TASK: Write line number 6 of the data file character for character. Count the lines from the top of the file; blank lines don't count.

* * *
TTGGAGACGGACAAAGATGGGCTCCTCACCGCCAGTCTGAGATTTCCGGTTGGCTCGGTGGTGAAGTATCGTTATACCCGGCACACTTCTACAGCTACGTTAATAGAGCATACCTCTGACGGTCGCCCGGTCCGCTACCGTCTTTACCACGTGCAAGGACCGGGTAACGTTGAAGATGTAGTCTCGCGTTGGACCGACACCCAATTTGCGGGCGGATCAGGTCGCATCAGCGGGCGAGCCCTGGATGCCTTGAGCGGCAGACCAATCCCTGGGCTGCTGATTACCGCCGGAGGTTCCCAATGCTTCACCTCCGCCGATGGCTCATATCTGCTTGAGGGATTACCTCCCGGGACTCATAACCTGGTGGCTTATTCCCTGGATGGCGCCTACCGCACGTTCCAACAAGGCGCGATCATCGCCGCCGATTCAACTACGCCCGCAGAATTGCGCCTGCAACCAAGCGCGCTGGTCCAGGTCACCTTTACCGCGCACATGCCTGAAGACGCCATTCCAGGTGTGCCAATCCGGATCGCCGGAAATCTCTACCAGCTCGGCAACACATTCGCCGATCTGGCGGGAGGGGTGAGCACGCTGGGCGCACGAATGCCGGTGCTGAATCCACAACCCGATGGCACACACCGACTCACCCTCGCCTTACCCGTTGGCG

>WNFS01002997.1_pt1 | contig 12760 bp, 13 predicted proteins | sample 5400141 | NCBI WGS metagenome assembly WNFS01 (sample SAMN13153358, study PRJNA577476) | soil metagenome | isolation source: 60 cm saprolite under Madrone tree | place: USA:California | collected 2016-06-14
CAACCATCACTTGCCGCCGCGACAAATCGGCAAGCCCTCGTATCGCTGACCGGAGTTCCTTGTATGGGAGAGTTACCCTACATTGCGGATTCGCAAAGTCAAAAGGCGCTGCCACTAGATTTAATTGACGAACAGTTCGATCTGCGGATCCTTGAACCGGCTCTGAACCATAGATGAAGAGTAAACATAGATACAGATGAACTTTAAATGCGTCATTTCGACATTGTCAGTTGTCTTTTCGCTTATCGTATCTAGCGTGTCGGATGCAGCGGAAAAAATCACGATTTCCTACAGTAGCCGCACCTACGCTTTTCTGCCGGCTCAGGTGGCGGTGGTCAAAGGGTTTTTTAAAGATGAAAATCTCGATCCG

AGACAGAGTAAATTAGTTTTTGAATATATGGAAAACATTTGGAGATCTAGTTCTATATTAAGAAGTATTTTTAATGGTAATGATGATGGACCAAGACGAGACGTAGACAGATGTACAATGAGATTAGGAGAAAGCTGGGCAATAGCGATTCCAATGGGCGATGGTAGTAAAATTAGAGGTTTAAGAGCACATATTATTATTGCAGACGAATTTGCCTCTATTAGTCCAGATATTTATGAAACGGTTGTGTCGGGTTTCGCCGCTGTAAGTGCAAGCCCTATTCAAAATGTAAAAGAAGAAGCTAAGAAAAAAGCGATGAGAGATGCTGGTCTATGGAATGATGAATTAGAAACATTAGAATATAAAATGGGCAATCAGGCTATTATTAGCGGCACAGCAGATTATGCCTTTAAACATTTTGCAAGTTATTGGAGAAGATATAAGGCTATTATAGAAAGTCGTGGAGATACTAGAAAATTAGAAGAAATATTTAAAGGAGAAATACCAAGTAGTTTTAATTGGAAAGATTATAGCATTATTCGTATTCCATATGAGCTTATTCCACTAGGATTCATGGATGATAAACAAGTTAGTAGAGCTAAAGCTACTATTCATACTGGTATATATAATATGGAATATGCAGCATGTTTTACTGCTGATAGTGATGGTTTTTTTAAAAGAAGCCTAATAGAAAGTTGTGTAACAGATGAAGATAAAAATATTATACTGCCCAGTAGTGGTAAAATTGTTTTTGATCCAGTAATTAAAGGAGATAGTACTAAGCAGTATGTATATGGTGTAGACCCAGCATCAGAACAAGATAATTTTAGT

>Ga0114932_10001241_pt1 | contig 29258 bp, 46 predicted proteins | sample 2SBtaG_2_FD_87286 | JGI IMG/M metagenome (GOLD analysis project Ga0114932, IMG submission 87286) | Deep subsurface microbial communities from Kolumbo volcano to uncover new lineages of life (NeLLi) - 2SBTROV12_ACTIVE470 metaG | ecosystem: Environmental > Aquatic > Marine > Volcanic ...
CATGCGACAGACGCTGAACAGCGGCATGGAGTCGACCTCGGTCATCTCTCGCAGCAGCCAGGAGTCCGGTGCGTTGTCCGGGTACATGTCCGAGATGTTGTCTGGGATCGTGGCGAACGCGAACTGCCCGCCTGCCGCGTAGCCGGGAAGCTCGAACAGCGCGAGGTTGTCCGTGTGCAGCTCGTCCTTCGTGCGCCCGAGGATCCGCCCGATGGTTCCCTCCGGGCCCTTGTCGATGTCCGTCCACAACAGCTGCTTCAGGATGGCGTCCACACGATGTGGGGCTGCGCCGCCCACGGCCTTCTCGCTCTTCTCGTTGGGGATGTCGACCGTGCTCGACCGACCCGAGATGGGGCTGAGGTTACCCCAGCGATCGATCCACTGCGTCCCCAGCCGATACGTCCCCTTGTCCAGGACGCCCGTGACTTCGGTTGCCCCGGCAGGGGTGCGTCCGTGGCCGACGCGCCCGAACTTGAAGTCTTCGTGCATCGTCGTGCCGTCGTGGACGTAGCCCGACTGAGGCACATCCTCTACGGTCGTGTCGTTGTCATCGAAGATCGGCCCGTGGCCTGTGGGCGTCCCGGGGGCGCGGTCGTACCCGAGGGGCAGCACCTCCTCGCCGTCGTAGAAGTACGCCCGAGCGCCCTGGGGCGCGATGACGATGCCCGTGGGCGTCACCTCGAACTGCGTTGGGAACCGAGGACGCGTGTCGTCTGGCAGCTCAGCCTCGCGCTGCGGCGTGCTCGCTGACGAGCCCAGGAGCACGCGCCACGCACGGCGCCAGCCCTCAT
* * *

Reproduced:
CATGCGACAGACGCTGAACAGCGGCATGGAGTCGACCTCGGTCATCTCTCGCAGCAGCCAGGAGTCCGGTGCGTTGTCCGGGTACATGTCCGAGATGTTGTCTGGGATCGTGGCGAACGCGAACTGCCCGCCTGCCGCGTAGCCGGGAAGCTCGAACAGCGCGAGGTTGTCCGTGTGCAGCTCGTCCTTCGTGCGCCCGAGGATCCGCCCGATGGTTCCCTCCGGGCCCTTGTCGATGTCCGTCCACAACAGCTGCTTCAGGATGGCGTCCACACGATGTGGGGCTGCGCCGCCCACGGCCTTCTCGCTCTTCTCGTTGGGGATGTCGACCGTGCTCGACCGACCCGAGATGGGGCTGAGGTTACCCCAGCGATCGATCCACTGCGTCCCCAGCCGATACGTCCCCTTGTCCAGGACGCCCGTGACTTCGGTTGCCCCGGCAGGGGTGCGTCCGTGGCCGACGCGCCCGAACTTGAAGTCTTCGTGCATCGTCGTGCCGTCGTGGACGTAGCCCGACTGAGGCACATCCTCTACGGTCGTGTCGTTGTCATCGAAGATCGGCCCGTGGCCTGTGGGCGTCCCGGGGGCGCGGTCGTACCCGAGGGGCAGCACCTCCTCGCCGTCGTAGAAGTACGCCCGAGCGCCCTGGGGCGCGATGACGATGCCCGTGGGCGTCACCTCGAACTGCGTTGGGAACCGAGGACGCGTGTCGTCTGGCAGCTCAGCCTCGCGCTGCGGCGTGCTCGCTGACGAGCCCAGGAGCACGCGCCACGCACGGCGCCAGCCCTCAT